Link to Pubmed [PMID] – 22748810
Adv. Virus Res. 2012;83:123-41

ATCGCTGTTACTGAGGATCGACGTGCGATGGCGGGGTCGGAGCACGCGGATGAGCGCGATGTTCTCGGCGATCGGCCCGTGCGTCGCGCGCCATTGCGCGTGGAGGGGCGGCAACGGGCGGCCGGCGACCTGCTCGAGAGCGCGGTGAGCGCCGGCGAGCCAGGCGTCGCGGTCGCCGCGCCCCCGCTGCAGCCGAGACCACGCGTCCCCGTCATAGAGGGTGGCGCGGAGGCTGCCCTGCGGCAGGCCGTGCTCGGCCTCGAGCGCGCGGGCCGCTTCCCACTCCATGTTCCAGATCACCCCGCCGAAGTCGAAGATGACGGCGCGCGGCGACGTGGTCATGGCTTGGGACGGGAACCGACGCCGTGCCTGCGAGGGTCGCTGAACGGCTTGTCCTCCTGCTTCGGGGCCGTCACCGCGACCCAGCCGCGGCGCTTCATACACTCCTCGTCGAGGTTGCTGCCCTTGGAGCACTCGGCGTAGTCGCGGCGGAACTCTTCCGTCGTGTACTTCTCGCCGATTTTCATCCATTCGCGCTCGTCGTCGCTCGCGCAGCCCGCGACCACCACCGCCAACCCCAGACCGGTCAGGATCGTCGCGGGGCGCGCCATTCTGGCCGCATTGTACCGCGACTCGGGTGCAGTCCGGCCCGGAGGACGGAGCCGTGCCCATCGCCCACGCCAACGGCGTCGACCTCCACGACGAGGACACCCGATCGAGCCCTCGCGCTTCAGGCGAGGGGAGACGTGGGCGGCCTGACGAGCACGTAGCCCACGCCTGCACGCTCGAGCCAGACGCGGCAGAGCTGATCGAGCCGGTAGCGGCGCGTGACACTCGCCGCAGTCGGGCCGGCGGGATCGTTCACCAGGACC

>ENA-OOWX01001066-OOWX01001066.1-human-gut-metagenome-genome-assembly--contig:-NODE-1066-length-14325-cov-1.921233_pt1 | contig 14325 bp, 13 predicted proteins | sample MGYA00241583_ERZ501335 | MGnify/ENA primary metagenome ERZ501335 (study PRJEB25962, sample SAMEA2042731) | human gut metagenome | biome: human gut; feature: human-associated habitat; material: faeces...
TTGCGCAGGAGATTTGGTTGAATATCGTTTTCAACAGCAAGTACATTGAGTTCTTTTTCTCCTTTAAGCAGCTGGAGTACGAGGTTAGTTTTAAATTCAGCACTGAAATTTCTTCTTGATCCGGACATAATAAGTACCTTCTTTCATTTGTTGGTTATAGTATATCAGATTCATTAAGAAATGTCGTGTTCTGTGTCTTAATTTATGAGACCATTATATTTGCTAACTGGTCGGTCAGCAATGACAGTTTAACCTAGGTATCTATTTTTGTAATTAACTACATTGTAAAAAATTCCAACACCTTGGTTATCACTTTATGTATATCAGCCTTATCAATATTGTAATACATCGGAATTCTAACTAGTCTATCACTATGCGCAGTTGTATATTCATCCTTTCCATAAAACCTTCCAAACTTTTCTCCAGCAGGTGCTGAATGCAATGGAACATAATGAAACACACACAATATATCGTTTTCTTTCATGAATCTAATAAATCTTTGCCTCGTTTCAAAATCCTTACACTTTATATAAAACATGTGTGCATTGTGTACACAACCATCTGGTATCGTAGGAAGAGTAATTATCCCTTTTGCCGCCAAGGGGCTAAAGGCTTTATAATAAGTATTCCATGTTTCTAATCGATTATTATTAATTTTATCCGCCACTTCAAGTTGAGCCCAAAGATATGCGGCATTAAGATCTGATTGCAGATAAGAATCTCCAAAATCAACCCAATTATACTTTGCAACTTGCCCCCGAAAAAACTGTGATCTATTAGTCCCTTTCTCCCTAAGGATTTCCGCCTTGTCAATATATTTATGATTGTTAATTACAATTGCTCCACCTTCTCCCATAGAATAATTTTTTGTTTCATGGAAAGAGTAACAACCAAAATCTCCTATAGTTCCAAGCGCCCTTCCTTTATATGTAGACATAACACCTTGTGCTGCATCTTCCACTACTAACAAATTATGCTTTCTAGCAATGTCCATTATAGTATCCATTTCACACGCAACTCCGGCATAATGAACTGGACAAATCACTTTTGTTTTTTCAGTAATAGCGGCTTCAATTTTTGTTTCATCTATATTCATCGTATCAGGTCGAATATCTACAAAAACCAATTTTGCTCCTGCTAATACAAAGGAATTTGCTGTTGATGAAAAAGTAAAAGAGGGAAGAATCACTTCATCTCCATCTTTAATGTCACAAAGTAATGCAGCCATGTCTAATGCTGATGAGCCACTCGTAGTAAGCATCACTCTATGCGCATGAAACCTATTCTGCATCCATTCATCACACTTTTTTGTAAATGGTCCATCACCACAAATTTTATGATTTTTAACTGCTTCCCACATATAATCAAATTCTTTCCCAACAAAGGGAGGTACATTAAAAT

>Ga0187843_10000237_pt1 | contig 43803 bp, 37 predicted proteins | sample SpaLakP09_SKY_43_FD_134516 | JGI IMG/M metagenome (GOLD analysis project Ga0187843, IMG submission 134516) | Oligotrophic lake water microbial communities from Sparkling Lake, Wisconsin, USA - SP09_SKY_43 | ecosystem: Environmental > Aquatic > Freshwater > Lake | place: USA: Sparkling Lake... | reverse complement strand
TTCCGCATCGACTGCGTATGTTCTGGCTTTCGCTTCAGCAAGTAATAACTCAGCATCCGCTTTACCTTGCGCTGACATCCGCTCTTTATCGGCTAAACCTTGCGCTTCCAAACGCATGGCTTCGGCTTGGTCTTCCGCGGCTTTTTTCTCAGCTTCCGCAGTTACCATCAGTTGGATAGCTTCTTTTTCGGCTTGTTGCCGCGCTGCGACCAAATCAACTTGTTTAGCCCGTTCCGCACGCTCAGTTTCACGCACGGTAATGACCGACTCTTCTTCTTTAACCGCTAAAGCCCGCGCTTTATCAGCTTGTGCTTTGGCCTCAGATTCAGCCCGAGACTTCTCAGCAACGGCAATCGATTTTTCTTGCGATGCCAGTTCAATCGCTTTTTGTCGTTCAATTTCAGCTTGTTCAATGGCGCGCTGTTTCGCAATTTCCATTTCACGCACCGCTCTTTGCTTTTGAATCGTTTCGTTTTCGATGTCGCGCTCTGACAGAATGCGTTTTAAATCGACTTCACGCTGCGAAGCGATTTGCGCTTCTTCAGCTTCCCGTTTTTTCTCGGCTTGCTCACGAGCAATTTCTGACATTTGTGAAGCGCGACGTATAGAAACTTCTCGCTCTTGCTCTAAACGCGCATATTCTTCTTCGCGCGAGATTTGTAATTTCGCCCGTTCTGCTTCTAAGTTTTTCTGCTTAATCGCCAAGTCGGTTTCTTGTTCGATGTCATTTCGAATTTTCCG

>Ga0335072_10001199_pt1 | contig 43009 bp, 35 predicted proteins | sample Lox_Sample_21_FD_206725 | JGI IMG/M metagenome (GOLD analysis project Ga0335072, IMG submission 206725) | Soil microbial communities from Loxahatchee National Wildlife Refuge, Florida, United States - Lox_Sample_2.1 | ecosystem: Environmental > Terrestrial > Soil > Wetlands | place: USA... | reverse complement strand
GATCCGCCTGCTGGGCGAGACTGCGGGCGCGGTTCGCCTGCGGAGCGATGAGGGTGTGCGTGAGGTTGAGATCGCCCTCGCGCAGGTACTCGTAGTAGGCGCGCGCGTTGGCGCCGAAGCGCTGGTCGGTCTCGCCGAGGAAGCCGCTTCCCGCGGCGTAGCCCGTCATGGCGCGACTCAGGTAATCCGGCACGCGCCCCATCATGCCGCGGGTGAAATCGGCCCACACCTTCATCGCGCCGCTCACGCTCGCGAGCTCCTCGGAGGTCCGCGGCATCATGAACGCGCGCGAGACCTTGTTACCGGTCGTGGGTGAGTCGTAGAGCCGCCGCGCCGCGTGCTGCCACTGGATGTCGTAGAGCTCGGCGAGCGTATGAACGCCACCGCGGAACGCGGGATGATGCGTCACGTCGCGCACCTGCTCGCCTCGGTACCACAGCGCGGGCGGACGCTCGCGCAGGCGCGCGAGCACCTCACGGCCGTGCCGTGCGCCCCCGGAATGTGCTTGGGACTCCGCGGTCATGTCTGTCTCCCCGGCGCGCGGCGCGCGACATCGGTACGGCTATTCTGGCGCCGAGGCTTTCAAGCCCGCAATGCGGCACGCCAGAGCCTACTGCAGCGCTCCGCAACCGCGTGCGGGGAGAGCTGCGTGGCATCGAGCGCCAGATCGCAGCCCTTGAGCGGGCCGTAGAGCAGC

The regular increase of drug-resistant pathogens has been a major force in the renewed interest in the use of bacteriophages as therapeutics. In addition to experience acquired in eastern Europe where bacteriophages have been used to treat bacterial infections in humans, in Western countries only experimental models have been developed until recently. The Gram-negative bacterium Pseudomonas aeruginosa is an opportunistic pathogen causing particularly severe infections in cystic fibrosis patients. Several experimental models in mice have yielded encouraging results for the use of bacteriophages to treat or prevent septicemia, skin and lungs infections caused by P. aeruginosa. Now, a phase II clinical trial conducted in the United Kingdom provides evidence for the efficacy of bacteriophage treatments in chronic otitis due to antibiotic-resistant P. aeruginosa strains. Together with experimental models, these results provide an incentive to develop more research and clinical studies to fully appreciate the benefits of the use of bacteriophages in medicine.